Conference registration procedure: Provide background information on the expertise of each speaker available for speed networking. Encourage your attendees to pre-select a maximum of 6 experts they would be interested in networking with. Have a computer assign time-slots, and tables for each attendee, and communicate the details!

Logistics on site: Set up each expert at their own ‘station’, and have the attendees rotate. Assure that the event space is large enough. I personally prefer two chairs on each side of a coffee table, but often space is scarce. In this case, set up rows of chairs facing each other. Allow for enough space to either side of the chairs, so a conversation can be held despite the loud noise level expected. Limit each expert exchange to a maximum of 5 minutes. Implement your rules, and assure, attendees move swiftly to the next table. This format is ideal for smaller conferences, and those events with little time for the speed networking slot.

Slot in conference agenda: I prefer these speed networking sessions to be held towards the end of the conference. Attendees feel more comfortable to discuss projects with expert speakers. And it’s an excellent tool for keeping attendees interested in the latter parts of your conference!

Business People at Speed Networking Event at Conference

2. Speed networking among conference attendees:

Benefit for attendees: This set-up provides a chance to initiate one-on-one business relationships, or potential co-operations, with individuals. It’s an excellent way to generate business leads!

Conference registration procedure: Publish a registration list with name/organization/field of interest for all attendees for a sneak preview. Individuals can only register for one of the time slots offered, and won’t know who they’ll get to interact with during the rotation. Your team, or a computer, will assign the time slots. Remember to communicate time and location of this session to your attendees!

Logistics on site: One-on-one sessions typically are set up by random pairing. What I prefer for conferences with more than ~ 120 attendees, however, is to have multiple parallel speed networking sessions in separate rooms. Each room can focus on a topic, and networking can be done round robin style: one group of attendees moving clockwise, while the other group of attendees is stagnant. Then switch, so each of the two camps get a chance to interact with each other as well. This setting is ideal for smaller crowds, unless a topic of discussion is introduced.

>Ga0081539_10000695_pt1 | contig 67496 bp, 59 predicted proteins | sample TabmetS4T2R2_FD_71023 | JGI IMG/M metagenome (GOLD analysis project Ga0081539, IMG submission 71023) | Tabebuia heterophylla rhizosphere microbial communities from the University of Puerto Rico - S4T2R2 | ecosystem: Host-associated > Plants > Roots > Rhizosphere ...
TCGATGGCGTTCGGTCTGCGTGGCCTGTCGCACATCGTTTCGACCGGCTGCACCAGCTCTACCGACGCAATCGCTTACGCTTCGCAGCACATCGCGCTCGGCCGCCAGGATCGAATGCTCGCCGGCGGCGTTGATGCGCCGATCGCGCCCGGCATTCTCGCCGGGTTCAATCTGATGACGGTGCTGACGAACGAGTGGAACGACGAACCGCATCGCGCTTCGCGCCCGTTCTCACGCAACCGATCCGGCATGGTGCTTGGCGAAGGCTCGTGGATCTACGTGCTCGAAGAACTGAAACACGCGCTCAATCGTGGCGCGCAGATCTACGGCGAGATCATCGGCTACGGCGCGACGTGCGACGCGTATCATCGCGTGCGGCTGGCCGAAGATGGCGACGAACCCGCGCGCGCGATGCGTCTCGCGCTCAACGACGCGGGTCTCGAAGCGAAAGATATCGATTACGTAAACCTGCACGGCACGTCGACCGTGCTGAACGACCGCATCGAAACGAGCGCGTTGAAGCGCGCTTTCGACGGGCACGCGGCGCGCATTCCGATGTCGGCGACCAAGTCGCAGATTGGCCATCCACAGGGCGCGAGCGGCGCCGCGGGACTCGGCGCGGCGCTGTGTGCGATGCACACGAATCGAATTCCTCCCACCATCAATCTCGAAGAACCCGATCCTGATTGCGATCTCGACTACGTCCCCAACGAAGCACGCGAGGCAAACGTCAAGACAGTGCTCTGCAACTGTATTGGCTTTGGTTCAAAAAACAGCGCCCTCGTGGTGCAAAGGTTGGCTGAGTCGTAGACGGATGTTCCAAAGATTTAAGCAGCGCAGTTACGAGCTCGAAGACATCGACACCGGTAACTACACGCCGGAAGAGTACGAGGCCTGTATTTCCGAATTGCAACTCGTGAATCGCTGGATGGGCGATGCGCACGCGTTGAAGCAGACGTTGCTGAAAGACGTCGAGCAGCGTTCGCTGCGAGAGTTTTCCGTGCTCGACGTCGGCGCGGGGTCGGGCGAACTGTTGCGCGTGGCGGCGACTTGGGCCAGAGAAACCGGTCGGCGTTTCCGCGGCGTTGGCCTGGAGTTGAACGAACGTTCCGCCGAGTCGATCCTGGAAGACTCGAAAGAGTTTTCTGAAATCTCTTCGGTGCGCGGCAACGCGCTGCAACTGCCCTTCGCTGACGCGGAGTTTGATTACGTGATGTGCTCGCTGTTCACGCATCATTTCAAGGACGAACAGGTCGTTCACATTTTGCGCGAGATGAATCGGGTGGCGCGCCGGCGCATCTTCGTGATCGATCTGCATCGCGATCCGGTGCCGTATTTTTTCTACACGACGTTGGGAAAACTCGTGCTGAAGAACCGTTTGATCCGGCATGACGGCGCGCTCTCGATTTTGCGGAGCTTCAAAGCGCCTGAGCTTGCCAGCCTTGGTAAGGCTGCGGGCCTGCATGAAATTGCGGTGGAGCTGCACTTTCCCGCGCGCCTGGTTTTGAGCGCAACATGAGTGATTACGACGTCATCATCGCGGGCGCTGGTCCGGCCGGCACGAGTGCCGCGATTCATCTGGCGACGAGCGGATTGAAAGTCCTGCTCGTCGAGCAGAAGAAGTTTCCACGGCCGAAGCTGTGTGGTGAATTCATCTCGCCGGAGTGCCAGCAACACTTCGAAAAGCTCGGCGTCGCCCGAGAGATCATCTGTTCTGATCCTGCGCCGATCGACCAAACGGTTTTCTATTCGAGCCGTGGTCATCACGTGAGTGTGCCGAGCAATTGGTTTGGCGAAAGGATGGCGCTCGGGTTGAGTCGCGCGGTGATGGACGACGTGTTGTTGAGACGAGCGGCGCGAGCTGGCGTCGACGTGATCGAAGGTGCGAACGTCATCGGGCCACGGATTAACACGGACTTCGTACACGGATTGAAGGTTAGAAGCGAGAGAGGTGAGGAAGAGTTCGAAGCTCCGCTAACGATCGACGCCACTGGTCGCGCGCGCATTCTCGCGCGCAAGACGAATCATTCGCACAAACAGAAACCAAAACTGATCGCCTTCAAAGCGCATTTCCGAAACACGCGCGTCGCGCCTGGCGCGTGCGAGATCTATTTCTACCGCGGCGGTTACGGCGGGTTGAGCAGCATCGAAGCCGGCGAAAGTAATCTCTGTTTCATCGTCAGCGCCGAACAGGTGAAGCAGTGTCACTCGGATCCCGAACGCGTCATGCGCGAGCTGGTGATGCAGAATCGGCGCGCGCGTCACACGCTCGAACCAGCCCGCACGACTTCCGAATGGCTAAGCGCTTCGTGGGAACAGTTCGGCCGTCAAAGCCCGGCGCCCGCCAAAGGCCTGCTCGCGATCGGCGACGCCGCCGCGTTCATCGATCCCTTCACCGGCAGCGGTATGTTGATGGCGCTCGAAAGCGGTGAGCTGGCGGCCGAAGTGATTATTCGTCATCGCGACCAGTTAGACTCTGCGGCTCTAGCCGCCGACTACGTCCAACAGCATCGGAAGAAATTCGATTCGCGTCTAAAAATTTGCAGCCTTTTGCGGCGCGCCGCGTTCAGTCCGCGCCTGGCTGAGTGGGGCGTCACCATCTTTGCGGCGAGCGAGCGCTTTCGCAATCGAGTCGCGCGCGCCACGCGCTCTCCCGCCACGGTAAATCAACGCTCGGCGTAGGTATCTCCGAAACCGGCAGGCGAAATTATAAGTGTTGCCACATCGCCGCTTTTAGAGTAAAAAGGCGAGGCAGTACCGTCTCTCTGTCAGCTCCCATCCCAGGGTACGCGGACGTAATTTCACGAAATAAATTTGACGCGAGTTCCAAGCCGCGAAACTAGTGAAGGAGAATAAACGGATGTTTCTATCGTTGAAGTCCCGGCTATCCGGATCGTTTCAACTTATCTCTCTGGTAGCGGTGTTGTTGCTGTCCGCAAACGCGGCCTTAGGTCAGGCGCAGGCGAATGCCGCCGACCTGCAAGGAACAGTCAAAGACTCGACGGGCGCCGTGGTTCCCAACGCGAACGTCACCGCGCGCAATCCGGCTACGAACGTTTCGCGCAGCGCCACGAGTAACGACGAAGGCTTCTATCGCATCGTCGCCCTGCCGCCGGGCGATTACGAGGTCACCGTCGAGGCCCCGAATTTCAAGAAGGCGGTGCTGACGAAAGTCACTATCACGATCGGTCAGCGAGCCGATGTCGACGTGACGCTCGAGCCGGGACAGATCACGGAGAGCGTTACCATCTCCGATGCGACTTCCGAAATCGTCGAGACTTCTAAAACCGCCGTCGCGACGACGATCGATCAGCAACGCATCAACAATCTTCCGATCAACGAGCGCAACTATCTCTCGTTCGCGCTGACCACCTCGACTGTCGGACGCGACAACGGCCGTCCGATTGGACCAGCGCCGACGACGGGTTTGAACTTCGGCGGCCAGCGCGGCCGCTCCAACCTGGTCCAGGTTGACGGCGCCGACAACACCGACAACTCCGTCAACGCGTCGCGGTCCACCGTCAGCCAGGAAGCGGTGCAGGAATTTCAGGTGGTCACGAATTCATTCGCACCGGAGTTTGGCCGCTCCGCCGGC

Slot in conference agenda: Good option for the beginning of your conference. It allows everyone to get to know each other, and leaves enough time to follow-up during breaks.

Speed networking can be a horribly chaotic experience, if not orchestrated well. Communicate the rules to the attendees and ‘table hosts’ ahead of time, and remind everyone of them again on site. Also, have plenty of staff available to support ‘rotations’ – there is always need for support! Time always seems to get too tight for the attendees, as the sessions progress. Be sure the moderator enforces the schedule with a buzzer! And insist on a set-up that invites further discussions: Maybe over a coffee at a break-out room, or during an evening reception. Your speed networking attendees will thank you!

Please share with your network if you find this post interesting. Thanks!

- Mona

 

This post was also published at Social Tables